By Steve Gunn
NORTON SHORES – Hope is rarely lost for the Mona Shores soccer team, even when the Sailor offense is not scoring.
That’s largely due to the presence of junior goalkeeper Keegan DeKuiper, an acrobat of an athlete who makes some pretty incredible moves to stop shots that would otherwise find the net.
DeKuiper has already posted seven shutouts this season, including three in one recent week in O-K Black Conference victories over Fruitport, Muskegon and Reeths-Puffer.
One of his better games was not a shutout. It was in early September against Reeths-Puffer, the first time the teams met this season. DeKuiper was brilliant, leaping, diving and doing whatever he could to stop the ball in the first half, when the Rockets outshot the Sailors 7-3.
Due to his efforts, the game was tied 1-1 at halftime, and the Sailors went on to win 3-2.
While that kind of pressure is hard on a goalkeeper, DeKuiper said he loves it when opponents blitz him with shots. He craves the opportunity to be a hero in tough situations, even though the opposite could happen and he could end up being the goat.
He said he enjoys that same kind of pressure as the kicker for the Mona Shores varsity football team. If he makes the big field goal in the big game, everyone is happy with him. If he misses, everyone points a finger.
“It definitely gets a little boring when we’re playing teams that aren’t that competitive,” said DeKuiper, 16, the son of Jeff and Alyssa DeKuiper. “But in games against teams like Puffer and Jenison, that keep getting shots, I love it. I love diving around and saving shots.
“I kind of like being the hero, but being the hero can also include being the villain. That’s what drives me to be the best I can be.”
Mona Shores Coach Mike Apostle definitely appreciates his junior goalkeeper, particularly on days when goals are hard to find for his team.
“Keegan is a great goalie,” Apostle said after that first win against Reeths-Puffer. “Sometimes we rely on him a little too much.”
As the weeks went by, and the shutouts started piling up, Apostle summed up DeKuiper this way: ”He’s a freak athlete. It’s awesome. We’re very fortunate to have him, and we’re lucky we’ll have him one more year.”
DeKuiper broke in as a goalkeeper in youth soccer. Ironically, it only happened because his brother, sophomore Jordan DeKuiper, who is also on the Mona Shores varsity, decided he didn’t want the job anymore.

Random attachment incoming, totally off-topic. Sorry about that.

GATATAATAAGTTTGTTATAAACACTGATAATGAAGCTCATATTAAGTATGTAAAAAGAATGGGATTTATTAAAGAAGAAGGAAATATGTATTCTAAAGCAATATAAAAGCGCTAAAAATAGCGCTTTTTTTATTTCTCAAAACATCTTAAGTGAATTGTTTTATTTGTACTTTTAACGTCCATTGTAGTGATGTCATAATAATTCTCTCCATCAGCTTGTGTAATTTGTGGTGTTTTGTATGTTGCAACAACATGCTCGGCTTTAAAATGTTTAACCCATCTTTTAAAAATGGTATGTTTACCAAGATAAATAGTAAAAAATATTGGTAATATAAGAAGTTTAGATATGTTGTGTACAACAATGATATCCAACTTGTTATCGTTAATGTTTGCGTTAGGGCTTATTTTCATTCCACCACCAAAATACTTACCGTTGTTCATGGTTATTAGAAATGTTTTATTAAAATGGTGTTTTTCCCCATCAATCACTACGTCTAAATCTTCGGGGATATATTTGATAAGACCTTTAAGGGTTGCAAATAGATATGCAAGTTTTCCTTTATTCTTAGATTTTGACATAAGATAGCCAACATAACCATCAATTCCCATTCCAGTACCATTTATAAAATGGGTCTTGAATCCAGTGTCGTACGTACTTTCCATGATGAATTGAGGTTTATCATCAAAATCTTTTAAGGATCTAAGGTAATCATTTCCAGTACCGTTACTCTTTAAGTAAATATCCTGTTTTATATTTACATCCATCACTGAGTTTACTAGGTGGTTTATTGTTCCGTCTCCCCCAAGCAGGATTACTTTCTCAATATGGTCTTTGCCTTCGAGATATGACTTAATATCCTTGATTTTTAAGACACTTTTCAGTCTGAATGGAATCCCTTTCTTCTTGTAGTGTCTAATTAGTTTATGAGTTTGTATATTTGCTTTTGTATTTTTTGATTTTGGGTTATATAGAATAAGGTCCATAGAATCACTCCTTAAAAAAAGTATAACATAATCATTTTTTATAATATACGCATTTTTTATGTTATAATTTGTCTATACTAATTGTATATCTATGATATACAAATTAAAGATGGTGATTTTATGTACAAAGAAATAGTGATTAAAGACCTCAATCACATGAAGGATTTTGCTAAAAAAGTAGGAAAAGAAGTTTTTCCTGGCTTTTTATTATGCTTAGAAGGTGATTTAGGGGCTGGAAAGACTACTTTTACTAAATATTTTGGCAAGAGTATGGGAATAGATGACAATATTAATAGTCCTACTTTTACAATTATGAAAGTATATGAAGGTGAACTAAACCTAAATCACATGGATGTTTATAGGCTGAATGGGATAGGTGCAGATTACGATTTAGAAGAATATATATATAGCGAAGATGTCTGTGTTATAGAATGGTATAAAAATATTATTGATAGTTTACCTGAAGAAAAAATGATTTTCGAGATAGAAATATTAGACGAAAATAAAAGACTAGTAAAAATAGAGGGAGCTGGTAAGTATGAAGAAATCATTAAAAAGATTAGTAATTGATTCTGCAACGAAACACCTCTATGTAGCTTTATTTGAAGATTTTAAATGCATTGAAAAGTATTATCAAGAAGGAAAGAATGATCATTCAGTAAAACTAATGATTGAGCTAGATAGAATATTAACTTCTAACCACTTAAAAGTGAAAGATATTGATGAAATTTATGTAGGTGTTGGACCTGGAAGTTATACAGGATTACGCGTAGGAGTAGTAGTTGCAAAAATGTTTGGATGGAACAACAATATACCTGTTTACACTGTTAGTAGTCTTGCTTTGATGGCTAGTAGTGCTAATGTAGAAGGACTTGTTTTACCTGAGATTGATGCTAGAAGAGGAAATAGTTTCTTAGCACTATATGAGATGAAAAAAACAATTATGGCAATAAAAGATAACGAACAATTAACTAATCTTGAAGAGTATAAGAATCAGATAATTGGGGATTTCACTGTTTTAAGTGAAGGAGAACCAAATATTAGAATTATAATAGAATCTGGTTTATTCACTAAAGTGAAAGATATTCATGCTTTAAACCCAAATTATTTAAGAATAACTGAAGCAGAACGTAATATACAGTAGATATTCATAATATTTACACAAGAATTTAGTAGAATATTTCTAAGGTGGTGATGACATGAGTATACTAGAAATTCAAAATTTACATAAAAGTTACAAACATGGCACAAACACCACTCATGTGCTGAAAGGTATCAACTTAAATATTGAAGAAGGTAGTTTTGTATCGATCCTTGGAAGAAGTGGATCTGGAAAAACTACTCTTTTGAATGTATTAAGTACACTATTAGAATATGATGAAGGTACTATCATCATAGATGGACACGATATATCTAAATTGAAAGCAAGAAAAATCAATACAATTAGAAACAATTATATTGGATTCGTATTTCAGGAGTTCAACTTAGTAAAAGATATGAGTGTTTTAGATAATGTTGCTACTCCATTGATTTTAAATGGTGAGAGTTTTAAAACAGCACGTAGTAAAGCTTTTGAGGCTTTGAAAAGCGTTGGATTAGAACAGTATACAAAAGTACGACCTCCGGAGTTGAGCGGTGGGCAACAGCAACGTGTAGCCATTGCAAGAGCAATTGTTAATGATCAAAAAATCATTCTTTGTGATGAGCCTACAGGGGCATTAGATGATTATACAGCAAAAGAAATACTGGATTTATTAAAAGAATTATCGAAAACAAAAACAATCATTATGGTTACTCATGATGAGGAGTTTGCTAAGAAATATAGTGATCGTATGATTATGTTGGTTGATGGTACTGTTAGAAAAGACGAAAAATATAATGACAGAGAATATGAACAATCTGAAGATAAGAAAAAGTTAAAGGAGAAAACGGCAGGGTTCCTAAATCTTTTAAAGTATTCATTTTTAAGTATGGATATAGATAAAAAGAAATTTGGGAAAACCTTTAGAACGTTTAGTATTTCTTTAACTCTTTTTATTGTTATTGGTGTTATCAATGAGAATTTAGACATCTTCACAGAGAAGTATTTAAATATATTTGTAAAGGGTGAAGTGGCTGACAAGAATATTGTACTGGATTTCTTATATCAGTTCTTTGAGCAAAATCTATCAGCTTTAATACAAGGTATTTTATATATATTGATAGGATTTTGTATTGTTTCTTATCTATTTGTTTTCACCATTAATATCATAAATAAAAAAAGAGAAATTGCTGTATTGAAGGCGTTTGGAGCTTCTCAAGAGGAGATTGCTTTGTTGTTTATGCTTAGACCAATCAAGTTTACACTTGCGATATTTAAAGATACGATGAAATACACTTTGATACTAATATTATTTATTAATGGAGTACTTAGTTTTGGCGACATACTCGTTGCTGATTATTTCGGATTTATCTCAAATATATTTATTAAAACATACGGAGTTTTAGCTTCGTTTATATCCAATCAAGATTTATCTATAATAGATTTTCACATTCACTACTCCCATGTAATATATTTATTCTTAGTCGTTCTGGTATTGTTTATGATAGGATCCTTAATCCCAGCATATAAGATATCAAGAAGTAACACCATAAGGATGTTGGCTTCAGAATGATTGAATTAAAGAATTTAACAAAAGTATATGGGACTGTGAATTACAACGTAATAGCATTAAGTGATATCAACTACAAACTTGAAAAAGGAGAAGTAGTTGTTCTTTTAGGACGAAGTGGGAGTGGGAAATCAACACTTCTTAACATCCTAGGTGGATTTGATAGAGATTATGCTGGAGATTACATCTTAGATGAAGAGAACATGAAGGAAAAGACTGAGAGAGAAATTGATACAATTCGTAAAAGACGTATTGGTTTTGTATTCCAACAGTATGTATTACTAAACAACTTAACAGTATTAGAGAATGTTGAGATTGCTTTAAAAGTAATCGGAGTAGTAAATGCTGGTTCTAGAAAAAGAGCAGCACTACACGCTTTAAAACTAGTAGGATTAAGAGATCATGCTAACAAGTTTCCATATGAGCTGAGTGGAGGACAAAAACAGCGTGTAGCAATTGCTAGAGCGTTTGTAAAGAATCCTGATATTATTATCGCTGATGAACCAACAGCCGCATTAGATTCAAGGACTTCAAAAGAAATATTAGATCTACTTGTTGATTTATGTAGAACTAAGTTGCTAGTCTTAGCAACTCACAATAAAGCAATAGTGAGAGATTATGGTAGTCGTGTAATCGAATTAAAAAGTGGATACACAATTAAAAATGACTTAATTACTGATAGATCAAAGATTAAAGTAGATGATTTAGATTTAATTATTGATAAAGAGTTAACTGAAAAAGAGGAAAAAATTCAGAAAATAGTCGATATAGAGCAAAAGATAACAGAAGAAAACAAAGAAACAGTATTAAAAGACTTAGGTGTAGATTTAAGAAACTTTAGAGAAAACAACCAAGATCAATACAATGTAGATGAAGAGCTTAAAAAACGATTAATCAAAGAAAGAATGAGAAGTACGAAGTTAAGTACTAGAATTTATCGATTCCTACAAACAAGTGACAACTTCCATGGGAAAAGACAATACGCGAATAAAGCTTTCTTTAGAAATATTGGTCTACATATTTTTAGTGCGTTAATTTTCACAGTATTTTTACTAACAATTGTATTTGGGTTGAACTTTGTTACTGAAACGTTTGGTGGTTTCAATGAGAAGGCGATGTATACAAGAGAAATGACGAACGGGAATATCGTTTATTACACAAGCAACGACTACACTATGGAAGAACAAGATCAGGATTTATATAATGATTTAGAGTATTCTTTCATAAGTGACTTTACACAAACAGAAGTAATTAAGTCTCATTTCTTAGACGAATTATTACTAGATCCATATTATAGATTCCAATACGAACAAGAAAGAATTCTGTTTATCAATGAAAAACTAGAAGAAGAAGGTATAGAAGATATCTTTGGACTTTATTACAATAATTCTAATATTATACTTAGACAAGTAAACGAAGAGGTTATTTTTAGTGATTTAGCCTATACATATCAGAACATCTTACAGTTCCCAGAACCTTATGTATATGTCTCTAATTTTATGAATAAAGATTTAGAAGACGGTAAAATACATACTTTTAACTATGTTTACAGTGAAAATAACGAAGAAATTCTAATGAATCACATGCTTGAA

“One game my younger brother got hit in the face, and that’s when he stopped,” DeKuiper said. “Our coach needed a new goalie, so I volunteered, and it’s worked out well this far.”
While most junior goalkeepers are just breaking in as starters at the varsity level, DeKuiper is already a seasoned veteran. Two years ago he beat out two older keepers to win the job as a freshman, and while he didn’t set the world on fire that first season, he definitely demonstrated his potential.
His very first game was against perennial power Grand Haven, and DeKuiper stood his ground against very tough odds.
“It was so fast, but it was so much fun,” he said about his first varsity start. “We lost 3-0, but I got a lot of compliments, with people saying it could have been 8-0.”
DeKuiper hit his pace last season, winning All-Region and honorable mention All-Conference honors, and helping the Sailors to a respectable 9-5-2 record.
This year Mona Shores is 8-6 with four games left in the regular season, and DeKuiper has posted shutouts in seven of those victories.
“It always feels good, I‘m always trying to get the shutout,” he said. “But it’s been our defense, as well. The defense has come a long way since the beginning of the season, and that’s all on them.”
The secret to DeKuiper’s success is really no secret at all. He’s a very intense competitor who keeps pushing himself, and everyone around him, to get better.
“In practice I think half the team gets mad at him, like ‘Dude, you can take a break.’” Apostle said. “But he always gives it his all. He doesn’t let them score in practice if he can help it. He keeps the intensity up.
“He doesn’t hold back or take a break. There are not too many kids like that.”
DeKuiper said relaxing in practice would be counterproductive, because nobody would improve.
“The word intense is a good word,” he said. “If I’m just taking an easy day, it’s not making me any better in terms of all-around goalkeeping. When my teammates give me those hard shots, they challenge me as well as themselves.”